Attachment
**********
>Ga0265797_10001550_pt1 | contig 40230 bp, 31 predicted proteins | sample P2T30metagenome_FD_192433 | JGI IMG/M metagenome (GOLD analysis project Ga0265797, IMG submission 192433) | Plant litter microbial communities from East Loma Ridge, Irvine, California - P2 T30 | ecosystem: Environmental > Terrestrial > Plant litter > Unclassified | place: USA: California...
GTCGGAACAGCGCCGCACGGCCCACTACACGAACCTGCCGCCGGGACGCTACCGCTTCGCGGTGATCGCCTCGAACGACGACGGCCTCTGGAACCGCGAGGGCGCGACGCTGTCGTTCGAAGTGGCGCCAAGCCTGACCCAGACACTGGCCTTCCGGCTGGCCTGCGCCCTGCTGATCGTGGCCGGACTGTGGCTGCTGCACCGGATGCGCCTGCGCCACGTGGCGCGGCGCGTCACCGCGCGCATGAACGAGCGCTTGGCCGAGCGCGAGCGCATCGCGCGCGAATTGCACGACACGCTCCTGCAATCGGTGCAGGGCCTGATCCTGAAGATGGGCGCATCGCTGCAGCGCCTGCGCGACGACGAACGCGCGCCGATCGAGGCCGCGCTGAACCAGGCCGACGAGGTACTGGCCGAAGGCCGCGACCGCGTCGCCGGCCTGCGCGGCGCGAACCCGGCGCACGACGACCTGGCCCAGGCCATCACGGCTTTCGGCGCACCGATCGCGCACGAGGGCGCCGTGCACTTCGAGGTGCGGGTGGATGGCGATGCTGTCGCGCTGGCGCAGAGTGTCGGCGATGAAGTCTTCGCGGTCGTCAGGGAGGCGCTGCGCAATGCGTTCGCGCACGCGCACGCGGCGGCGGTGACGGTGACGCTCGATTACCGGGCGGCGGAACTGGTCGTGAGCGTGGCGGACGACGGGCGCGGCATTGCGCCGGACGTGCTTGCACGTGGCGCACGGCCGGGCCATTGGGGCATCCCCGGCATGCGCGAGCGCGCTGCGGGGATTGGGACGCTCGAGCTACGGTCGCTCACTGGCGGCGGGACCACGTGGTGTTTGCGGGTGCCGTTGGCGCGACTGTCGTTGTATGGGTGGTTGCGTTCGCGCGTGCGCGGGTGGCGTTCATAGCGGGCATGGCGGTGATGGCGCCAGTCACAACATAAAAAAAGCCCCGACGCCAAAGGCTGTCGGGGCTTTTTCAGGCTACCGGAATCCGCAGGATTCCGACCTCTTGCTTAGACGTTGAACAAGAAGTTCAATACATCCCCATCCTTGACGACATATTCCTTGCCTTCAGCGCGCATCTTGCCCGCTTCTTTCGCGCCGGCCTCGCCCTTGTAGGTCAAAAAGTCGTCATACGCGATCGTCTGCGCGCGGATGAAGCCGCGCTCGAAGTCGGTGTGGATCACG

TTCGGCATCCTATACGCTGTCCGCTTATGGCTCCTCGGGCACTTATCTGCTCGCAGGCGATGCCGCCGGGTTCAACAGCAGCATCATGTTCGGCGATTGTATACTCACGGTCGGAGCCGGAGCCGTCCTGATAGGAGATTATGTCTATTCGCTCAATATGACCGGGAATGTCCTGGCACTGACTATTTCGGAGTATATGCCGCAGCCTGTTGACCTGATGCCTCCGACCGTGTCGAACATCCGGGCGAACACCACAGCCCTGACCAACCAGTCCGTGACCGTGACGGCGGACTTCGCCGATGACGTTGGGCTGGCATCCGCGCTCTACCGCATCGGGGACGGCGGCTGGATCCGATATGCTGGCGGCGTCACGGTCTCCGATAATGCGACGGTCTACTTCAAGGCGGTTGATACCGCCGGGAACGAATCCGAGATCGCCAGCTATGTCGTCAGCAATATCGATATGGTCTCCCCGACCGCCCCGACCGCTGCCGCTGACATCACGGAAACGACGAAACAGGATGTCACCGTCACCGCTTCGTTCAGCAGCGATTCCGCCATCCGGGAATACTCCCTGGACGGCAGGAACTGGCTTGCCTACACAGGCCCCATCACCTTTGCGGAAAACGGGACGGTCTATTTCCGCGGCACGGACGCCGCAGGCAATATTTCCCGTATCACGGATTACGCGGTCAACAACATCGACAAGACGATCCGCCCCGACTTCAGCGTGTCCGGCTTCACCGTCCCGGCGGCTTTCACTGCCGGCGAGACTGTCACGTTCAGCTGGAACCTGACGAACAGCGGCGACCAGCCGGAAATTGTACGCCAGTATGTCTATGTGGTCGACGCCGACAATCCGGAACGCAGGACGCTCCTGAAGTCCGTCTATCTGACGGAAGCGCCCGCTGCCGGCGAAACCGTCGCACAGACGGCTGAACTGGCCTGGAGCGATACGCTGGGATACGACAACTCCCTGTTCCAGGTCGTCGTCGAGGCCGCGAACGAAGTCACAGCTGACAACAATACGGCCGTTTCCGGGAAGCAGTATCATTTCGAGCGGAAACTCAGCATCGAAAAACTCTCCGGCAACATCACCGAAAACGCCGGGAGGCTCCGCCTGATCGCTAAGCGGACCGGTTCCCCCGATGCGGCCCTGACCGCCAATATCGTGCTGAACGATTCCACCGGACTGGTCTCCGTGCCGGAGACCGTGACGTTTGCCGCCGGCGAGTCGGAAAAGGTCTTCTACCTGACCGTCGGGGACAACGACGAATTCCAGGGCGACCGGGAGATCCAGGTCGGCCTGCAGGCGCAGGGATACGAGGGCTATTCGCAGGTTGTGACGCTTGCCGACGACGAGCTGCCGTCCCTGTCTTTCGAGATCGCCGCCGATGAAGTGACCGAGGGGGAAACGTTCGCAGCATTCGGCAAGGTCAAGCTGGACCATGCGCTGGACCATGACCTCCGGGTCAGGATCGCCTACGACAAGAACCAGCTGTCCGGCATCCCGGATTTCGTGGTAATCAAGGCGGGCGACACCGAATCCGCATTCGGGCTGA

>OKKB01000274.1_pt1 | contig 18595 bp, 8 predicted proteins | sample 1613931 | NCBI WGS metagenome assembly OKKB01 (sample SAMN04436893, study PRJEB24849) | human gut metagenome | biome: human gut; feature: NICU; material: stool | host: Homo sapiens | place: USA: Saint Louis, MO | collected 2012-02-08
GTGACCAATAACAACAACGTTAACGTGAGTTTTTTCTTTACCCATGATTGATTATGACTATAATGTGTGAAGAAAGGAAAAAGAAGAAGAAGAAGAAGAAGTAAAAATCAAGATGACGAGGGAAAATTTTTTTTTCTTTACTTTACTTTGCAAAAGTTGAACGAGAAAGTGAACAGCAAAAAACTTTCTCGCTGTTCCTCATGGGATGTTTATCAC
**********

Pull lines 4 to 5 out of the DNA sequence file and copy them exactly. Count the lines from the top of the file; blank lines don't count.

>OKKB01000274.1_pt1 | contig 18595 bp, 8 predicted proteins | sample 1613931 | NCBI WGS metagenome assembly OKKB01 (sample SAMN04436893, study PRJEB24849) | human gut metagenome | biome: human gut; feature: NICU; material: stool | host: Homo sapiens | place: USA: Saint Louis, MO | collected 2012-02-08
GTGACCAATAACAACAACGTTAACGTGAGTTTTTTCTTTACCCATGATTGATTATGACTATAATGTGTGAAGAAAGGAAAAAGAAGAAGAAGAAGAAGAAGTAAAAATCAAGATGACGAGGGAAAATTTTTTTTTCTTTACTTTACTTTGCAAAAGTTGAACGAGAAAGTGAACAGCAAAAAACTTTCTCGCTGTTCCTCATGGGATGTTTATCAC